5 tips I keep in mind when using Sass

March 28, 2015

If you still don’t know what exactly is Sass, here is its official site

It’s been some time already since I’ve been introduced to Sass, Though I normally use just Scss syntax. Sass’s really nice additional tool and these tips are what I found myself comfortable with and tend to convince people around me to use.


1.Structure is important

Since I’m mostly using Rails, sometimes people tend to use Rails’s default structure of stylesheet files base on controllers which is not wrong but I think it’s less useful than it should be.

- app
+ assets
* stylesheets
- application.scss
- post.scss
- comment.scss
- user.scss

But it’s not reusable and just think about when this project grow up to 20+ controllers and 50+ pages is enough to makes me feels dizzy.

My approach is to divide Sass files into modules and widgets based on how it’s used.

- app
+ assets
* stylesheets
- application.scss
- variables.scss
- layouts
* navigation_bar.scss
* footer.scss
* container.scss
- partials // use '_' in front of partials
* _all.scss
* _button.scss
* _grid.scss
* _bar.scss
* _typography.scss
- modules // divide functionality code into modules
* forms
- register_form.scss
- post_form.scss
- comment_form.scss
* cart
- ...

 

2.Keep variables together

A nice feature of Sass that every beginner would know about is how Sass cleverly handle values in form of variables. But to put it all over every files is not practical since I will have troubles finding them in later stage of development. So, this approach is simple, just try to lump it together as much as I can. In my most cases, one file is enought.

variables.scss
// Our variables
$base-font-family: Helvetica, Arial, sans-serif;
$base-font-size: 16px;
$small-font-size: $base-font-size * 0.875;
$base-line-height: 1.5;
$spacing-unit: 30px;
$text-color: #111;
$background-color: #fdfdfd;
$brand-color: #2a7ae2;
$grey-color: #828282;
$grey-color-light: lighten($grey-color, 40%);
$grey-color-dark: darken($grey-color, 25%);

 

3.Order import statements

Another features of Sass that’s widely known, @import. This may sound insignificant at first but to not carefully ordering import statements can prove to be troubled later and it will also provide more readablity to our stylesheets. So, it’s a win in every way.

application.scss
@import 'variables';
@import 'partials/button';
@import 'partials/grid';
@import 'partials/bar';
@import 'partials/typography';
@import 'layouts/navigation_bar';
@import 'layouts/footer';
@import 'layouts/container';
@import 'modules/forms';
@import 'modules/cart';

 

4.Loop and Conditions are handy.

A nice Sass playground here

It’s similar to every programming languages you’ve used so far but it actually in stylesheet files. Learn to use it and you’ll never want to go back to plain css again.

Here’s an example.

_grid.scss
// SCSS
@for $i from 1 through 12 {
%columns-#{$i} {
$width: ((100 / 12) * $i) * 1%;
@if $width == 100% {
$width: 99%;
}
width: $width;
}
}
@for $i from 1 through 12 {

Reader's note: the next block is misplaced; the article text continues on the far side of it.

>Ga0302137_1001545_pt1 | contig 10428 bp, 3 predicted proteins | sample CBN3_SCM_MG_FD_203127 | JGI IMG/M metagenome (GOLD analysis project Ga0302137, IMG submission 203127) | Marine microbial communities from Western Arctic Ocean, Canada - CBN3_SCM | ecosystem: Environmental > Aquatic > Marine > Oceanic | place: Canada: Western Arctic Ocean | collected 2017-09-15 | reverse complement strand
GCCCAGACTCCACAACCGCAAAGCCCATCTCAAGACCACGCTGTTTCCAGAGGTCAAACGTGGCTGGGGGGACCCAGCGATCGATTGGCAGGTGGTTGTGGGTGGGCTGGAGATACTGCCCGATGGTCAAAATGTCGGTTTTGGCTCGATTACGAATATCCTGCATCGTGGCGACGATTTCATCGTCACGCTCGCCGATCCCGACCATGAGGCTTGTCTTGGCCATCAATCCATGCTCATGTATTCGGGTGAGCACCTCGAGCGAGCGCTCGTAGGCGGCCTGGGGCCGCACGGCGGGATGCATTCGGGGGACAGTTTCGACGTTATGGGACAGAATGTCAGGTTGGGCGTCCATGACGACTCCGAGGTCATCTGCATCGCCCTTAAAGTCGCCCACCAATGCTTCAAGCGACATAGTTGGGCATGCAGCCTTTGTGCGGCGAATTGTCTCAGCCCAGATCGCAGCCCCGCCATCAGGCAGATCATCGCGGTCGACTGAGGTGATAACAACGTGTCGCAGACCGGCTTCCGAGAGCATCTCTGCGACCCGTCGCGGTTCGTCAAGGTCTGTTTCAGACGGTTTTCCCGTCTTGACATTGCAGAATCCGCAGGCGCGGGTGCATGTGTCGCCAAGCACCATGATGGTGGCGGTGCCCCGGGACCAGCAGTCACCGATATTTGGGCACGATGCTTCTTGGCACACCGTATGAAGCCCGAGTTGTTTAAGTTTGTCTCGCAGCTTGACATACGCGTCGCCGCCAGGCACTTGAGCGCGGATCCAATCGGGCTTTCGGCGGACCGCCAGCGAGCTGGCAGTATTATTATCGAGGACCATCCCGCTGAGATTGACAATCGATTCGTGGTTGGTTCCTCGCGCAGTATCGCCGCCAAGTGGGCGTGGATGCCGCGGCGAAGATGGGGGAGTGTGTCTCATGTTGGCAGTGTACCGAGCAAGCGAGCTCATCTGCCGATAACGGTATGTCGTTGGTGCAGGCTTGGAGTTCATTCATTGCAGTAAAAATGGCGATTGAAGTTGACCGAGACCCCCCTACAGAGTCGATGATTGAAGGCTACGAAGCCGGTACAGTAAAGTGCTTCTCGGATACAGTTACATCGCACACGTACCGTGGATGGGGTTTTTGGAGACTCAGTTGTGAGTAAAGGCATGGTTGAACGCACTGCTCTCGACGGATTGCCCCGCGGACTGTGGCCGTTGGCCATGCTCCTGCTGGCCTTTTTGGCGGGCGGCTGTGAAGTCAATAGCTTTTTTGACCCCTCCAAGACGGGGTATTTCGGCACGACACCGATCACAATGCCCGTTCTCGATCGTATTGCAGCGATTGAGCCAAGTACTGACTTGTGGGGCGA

.span-#{$i} {
@extend %columns-#{$i};
}
}
// Compiled CSS
.span-1 {
width: 8.33333%;
}
.span-2 {
width: 16.66667%;
}
.span-3 {
width: 25%;
}
.span-4 {
width: 33.33333%;
}
.span-5 {
width: 41.66667%;
}
.span-6 {
width: 50%;
}
.span-7 {
width: 58.33333%;
}
.span-8 {
width: 66.66667%;
}
.span-9 {
width: 75%;
}
.span-10 {
width: 83.33333%;
}
.span-11 {
width: 91.66667%;
}
.span-12 {
width: 99%;
}

 

5.Use @include, @extend wisely

I found this a lot in past year. When people know how to use @mixin, they failed to notice how large their compiled CSS has become. Sometimes it’s not really an issue since I can have almost or perhaps the same results when I use only @include with @mixin. But my compiled CSS file is not nearly the same though.

Let try something to see it in action,

Use @include to include @mixin properties

include.scss
// SCSS
@mixin icon($social) {
display: inline-block;
width: 14px;
height: 14px;
background-size: 77px 35px;
background-repeat: no-repeat;
background-image:url($social);
}
.icon-facebook {
@include icon('/img/icon-facebook.png');
}
.icon-twitter {
@include icon('/img/icon-twitter.png');
}
.icon-googleplus {
@include icon('/img/icon-googleplus.png');
}
// Compiled CSS
.icon-facebook {
display: inline-block;
width: 14px;
height: 14px;
background-size: 77px 35px;
background-repeat: no-repeat;
background-image:url('/img/icon-facebook.png');
}
.icon-twitter {
display: inline-block;
width: 14px;
height: 14px;
background-size: 77px 35px;
background-repeat: no-repeat;
background-image:url('/img/icon-twitter.png');
}
.icon-googleplus {
display: inline-block;
width: 14px;
height: 14px;
background-size: 77px 35px;
background-repeat: no-repeat;
background-image:url('/img/icon-googleplus.png');
}

 

Use @extend to extend properties

extend.scss
// SCSS
%icon {
display: inline-block;
width: 14px;
height: 14px;
background-size: 77px 35px;
background-repeat: no-repeat;
}
.icon-facebook {
@extend %icon;
background-image:url('/img/icon-facebook.png');
}
.icon-twitter {
@extend %icon;
background-image:url('/img/icon-twitter.png');
}
.icon-googleplus {
@extend %icon;
background-image:url('/img/icon-googleplus.png');
}
// Compiled CSS
.icon-facebook, .icon-twitter, .icon-googleplus {
display: inline-block
width: 14px
height: 14px
background-size: 77px 35px
background-repeat: no-repeat;
}
.icon-facebook {
background-image:url('/img/icon-facebook.png');
}
.icon-twitter {
background-image:url('/img/icon-twitter.png');
}
.icon-googleplus {
background-image:url('/img/icon-googleplus.png');
}

Both compiled CSS give us 26 and 19 lines with the same results on browser. There’s still differrences in size though it’s not much to the point that it doesn’t matter but it’s still our choices to choose which approach to do it.In this case, I choose latter choice to save some spaces for compiled css, more reasonable to me.